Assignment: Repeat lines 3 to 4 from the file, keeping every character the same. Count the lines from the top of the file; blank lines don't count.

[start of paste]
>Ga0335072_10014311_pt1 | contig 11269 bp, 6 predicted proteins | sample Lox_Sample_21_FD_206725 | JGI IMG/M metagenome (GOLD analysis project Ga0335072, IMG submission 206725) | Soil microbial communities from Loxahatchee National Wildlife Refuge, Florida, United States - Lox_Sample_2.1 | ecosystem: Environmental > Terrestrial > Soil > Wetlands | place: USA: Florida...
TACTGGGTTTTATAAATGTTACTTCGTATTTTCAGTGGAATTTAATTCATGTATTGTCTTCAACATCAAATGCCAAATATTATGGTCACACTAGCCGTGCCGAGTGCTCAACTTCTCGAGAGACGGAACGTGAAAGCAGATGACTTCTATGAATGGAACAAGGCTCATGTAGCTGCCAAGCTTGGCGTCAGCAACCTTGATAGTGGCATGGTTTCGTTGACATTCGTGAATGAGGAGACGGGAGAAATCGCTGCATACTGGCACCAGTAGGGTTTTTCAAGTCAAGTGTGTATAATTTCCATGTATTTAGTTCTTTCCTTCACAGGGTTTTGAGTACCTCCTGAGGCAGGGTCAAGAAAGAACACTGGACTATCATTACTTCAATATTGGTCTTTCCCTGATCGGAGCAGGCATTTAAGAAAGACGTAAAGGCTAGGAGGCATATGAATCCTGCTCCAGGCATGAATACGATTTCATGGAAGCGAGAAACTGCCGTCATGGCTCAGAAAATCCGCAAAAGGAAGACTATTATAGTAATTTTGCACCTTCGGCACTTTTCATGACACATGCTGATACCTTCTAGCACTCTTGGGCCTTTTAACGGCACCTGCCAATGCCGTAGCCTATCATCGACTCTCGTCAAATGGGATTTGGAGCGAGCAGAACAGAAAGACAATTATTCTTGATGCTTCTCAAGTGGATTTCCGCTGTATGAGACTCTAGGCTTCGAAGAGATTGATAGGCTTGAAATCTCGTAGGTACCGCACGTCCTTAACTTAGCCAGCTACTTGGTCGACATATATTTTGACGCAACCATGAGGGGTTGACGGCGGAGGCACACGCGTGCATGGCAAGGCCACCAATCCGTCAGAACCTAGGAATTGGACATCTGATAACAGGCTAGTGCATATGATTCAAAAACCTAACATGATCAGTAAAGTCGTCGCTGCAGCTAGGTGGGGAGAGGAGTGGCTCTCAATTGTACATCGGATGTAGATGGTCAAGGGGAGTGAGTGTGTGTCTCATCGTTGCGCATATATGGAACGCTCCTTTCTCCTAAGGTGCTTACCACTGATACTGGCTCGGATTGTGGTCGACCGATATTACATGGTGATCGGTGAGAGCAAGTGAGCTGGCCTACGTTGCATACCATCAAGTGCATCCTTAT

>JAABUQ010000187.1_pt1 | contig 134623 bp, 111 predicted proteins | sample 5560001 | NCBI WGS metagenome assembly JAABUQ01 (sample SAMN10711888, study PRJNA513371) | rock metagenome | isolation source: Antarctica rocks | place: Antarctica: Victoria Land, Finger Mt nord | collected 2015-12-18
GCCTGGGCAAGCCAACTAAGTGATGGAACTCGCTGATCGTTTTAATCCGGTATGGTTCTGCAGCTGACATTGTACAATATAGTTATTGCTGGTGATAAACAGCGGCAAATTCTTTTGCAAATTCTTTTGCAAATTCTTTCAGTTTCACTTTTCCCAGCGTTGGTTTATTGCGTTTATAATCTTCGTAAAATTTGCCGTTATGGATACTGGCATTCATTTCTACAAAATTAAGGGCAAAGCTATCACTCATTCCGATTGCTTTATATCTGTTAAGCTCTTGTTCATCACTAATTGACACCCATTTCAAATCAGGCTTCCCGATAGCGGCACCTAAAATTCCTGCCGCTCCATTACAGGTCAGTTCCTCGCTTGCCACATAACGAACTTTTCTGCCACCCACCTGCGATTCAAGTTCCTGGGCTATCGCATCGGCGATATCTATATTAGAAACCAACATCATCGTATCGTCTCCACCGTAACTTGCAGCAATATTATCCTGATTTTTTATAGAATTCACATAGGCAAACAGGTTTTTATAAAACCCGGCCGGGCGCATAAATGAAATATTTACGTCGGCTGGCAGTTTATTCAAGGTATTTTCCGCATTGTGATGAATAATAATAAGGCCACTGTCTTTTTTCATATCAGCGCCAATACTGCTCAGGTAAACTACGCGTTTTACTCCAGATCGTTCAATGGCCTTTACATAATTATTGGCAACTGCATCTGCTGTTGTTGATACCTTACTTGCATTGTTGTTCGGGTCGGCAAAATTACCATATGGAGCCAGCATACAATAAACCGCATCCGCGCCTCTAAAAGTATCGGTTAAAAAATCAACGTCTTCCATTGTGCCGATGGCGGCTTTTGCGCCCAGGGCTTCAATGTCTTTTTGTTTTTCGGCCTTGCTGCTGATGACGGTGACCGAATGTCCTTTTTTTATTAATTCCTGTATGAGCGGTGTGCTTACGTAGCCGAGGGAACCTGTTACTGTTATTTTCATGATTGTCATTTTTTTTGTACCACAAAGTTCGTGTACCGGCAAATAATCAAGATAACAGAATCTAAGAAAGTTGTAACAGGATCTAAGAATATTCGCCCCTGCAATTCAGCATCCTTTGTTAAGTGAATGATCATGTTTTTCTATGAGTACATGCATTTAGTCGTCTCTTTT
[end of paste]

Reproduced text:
>JAABUQ010000187.1_pt1 | contig 134623 bp, 111 predicted proteins | sample 5560001 | NCBI WGS metagenome assembly JAABUQ01 (sample SAMN10711888, study PRJNA513371) | rock metagenome | isolation source: Antarctica rocks | place: Antarctica: Victoria Land, Finger Mt nord | collected 2015-12-18
GCCTGGGCAAGCCAACTAAGTGATGGAACTCGCTGATCGTTTTAATCCGGTATGGTTCTGCAGCTGACATTGTACAATATAGTTATTGCTGGTGATAAACAGCGGCAAATTCTTTTGCAAATTCTTTTGCAAATTCTTTCAGTTTCACTTTTCCCAGCGTTGGTTTATTGCGTTTATAATCTTCGTAAAATTTGCCGTTATGGATACTGGCATTCATTTCTACAAAATTAAGGGCAAAGCTATCACTCATTCCGATTGCTTTATATCTGTTAAGCTCTTGTTCATCACTAATTGACACCCATTTCAAATCAGGCTTCCCGATAGCGGCACCTAAAATTCCTGCCGCTCCATTACAGGTCAGTTCCTCGCTTGCCACATAACGAACTTTTCTGCCACCCACCTGCGATTCAAGTTCCTGGGCTATCGCATCGGCGATATCTATATTAGAAACCAACATCATCGTATCGTCTCCACCGTAACTTGCAGCAATATTATCCTGATTTTTTATAGAATTCACATAGGCAAACAGGTTTTTATAAAACCCGGCCGGGCGCATAAATGAAATATTTACGTCGGCTGGCAGTTTATTCAAGGTATTTTCCGCATTGTGATGAATAATAATAAGGCCACTGTCTTTTTTCATATCAGCGCCAATACTGCTCAGGTAAACTACGCGTTTTACTCCAGATCGTTCAATGGCCTTTACATAATTATTGGCAACTGCATCTGCTGTTGTTGATACCTTACTTGCATTGTTGTTCGGGTCGGCAAAATTACCATATGGAGCCAGCATACAATAAACCGCATCCGCGCCTCTAAAAGTATCGGTTAAAAAATCAACGTCTTCCATTGTGCCGATGGCGGCTTTTGCGCCCAGGGCTTCAATGTCTTTTTGTTTTTCGGCCTTGCTGCTGATGACGGTGACCGAATGTCCTTTTTTTATTAATTCCTGTATGAGCGGTGTGCTTACGTAGCCGAGGGAACCTGTTACTGTTATTTTCATGATTGTCATTTTTTTTGTACCACAAAGTTCGTGTACCGGCAAATAATCAAGATAACAGAATCTAAGAAAGTTGTAACAGGATCTAAGAATATTCGCCCCTGCAATTCAGCATCCTTTGTTAAGTGAATGATCATGTTTTTCTATGAGTACATGCATTTAGTCGTCTCTTTT